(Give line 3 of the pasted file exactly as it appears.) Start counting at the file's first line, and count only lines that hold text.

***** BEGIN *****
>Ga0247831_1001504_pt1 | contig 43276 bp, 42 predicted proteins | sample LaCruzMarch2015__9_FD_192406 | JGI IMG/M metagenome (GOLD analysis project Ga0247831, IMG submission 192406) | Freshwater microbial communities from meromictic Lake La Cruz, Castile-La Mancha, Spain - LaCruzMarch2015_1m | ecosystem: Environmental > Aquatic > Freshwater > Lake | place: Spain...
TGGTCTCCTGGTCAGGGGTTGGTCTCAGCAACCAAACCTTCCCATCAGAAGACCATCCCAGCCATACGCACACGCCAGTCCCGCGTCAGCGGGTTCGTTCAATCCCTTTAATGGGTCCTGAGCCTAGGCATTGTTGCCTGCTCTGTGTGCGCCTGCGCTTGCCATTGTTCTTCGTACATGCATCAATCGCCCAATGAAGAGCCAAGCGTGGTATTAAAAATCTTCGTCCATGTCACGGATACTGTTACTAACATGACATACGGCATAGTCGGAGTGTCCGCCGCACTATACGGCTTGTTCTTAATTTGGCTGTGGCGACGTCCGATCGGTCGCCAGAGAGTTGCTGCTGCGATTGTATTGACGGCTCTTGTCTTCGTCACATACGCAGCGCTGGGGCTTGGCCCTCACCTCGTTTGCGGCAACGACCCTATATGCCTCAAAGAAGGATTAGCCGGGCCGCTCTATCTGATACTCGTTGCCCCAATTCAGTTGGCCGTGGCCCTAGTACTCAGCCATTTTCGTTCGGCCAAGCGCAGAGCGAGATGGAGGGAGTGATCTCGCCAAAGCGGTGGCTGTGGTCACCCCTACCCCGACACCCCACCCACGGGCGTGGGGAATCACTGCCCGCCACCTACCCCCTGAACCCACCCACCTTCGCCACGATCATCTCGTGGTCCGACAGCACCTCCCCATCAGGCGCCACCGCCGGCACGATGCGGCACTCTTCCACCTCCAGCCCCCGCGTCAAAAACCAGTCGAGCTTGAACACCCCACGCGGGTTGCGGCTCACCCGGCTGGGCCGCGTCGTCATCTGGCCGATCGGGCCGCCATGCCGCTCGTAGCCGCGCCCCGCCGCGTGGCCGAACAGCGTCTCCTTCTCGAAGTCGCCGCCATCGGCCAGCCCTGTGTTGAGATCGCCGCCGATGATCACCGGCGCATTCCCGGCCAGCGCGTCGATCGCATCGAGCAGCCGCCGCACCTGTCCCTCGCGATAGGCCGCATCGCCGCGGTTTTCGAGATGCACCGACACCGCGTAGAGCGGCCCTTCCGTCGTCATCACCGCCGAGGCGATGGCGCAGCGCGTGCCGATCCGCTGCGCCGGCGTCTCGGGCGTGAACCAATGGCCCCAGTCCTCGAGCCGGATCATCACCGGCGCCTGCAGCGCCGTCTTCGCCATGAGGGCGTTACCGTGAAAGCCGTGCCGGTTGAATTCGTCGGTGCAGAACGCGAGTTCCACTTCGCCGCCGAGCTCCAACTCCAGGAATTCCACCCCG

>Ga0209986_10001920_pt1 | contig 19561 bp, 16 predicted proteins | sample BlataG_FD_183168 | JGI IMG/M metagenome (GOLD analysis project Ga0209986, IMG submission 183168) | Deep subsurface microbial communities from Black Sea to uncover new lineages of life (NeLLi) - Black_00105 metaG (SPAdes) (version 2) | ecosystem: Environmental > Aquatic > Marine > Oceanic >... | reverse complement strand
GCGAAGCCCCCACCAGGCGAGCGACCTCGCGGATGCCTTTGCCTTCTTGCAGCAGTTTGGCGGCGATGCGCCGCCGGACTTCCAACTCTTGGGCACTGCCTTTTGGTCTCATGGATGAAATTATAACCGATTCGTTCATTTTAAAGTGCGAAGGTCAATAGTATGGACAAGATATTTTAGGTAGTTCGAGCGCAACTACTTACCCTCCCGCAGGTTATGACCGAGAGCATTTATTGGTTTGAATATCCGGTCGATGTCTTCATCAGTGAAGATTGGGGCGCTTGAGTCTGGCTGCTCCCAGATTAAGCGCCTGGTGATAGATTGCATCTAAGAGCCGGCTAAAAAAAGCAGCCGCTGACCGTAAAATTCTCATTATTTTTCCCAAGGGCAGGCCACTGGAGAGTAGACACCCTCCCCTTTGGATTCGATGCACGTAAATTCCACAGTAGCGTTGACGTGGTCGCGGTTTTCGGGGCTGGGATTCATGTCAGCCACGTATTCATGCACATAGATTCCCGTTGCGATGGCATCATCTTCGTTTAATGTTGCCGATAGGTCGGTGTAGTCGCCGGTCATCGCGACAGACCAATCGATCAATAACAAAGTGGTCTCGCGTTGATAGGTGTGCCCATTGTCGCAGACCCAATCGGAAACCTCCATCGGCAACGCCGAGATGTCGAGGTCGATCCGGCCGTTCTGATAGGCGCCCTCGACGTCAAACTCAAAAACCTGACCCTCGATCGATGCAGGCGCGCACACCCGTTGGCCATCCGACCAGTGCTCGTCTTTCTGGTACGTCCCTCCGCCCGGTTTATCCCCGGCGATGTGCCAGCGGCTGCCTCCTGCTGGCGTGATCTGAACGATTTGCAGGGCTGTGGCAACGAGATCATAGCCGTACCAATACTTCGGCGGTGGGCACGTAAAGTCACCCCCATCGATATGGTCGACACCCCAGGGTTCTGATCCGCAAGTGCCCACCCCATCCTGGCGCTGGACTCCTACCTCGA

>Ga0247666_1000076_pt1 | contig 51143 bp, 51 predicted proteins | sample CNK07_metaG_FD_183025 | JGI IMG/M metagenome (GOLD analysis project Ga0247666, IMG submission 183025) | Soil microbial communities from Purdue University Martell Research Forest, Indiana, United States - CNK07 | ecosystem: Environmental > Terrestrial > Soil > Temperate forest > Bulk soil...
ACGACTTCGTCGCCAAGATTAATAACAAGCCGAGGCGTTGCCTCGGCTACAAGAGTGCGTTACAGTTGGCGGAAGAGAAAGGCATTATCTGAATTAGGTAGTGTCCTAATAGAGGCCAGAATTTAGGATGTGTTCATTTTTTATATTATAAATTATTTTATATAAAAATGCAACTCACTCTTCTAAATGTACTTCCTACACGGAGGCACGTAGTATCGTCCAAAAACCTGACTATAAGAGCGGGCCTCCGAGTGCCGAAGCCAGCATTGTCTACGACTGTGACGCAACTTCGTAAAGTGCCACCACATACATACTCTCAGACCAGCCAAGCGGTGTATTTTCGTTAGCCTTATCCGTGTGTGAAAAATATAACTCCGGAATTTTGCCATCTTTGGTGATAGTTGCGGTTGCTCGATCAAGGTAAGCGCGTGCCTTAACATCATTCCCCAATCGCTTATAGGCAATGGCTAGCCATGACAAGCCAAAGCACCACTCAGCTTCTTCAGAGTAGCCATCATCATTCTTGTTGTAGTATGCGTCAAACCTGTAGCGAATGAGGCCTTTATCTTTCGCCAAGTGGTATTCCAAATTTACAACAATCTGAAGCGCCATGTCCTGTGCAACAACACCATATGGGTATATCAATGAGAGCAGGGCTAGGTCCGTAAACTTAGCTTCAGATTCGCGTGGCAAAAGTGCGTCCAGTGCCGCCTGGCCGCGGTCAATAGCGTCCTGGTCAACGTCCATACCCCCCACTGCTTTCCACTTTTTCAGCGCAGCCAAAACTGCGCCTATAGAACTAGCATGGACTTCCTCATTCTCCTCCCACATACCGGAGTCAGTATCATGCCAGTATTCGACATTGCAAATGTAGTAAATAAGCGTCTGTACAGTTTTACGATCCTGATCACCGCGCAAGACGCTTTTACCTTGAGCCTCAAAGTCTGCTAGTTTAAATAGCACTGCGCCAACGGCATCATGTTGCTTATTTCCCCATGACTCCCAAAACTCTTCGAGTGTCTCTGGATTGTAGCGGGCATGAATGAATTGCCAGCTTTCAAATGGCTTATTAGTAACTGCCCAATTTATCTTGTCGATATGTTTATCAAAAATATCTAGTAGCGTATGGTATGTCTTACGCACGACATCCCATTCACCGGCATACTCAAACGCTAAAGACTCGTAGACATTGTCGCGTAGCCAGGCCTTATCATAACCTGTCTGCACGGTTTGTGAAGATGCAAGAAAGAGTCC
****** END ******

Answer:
>Ga0209986_10001920_pt1 | contig 19561 bp, 16 predicted proteins | sample BlataG_FD_183168 | JGI IMG/M metagenome (GOLD analysis project Ga0209986, IMG submission 183168) | Deep subsurface microbial communities from Black Sea to uncover new lineages of life (NeLLi) - Black_00105 metaG (SPAdes) (version 2) | ecosystem: Environmental > Aquatic > Marine > Oceanic >... | reverse complement strand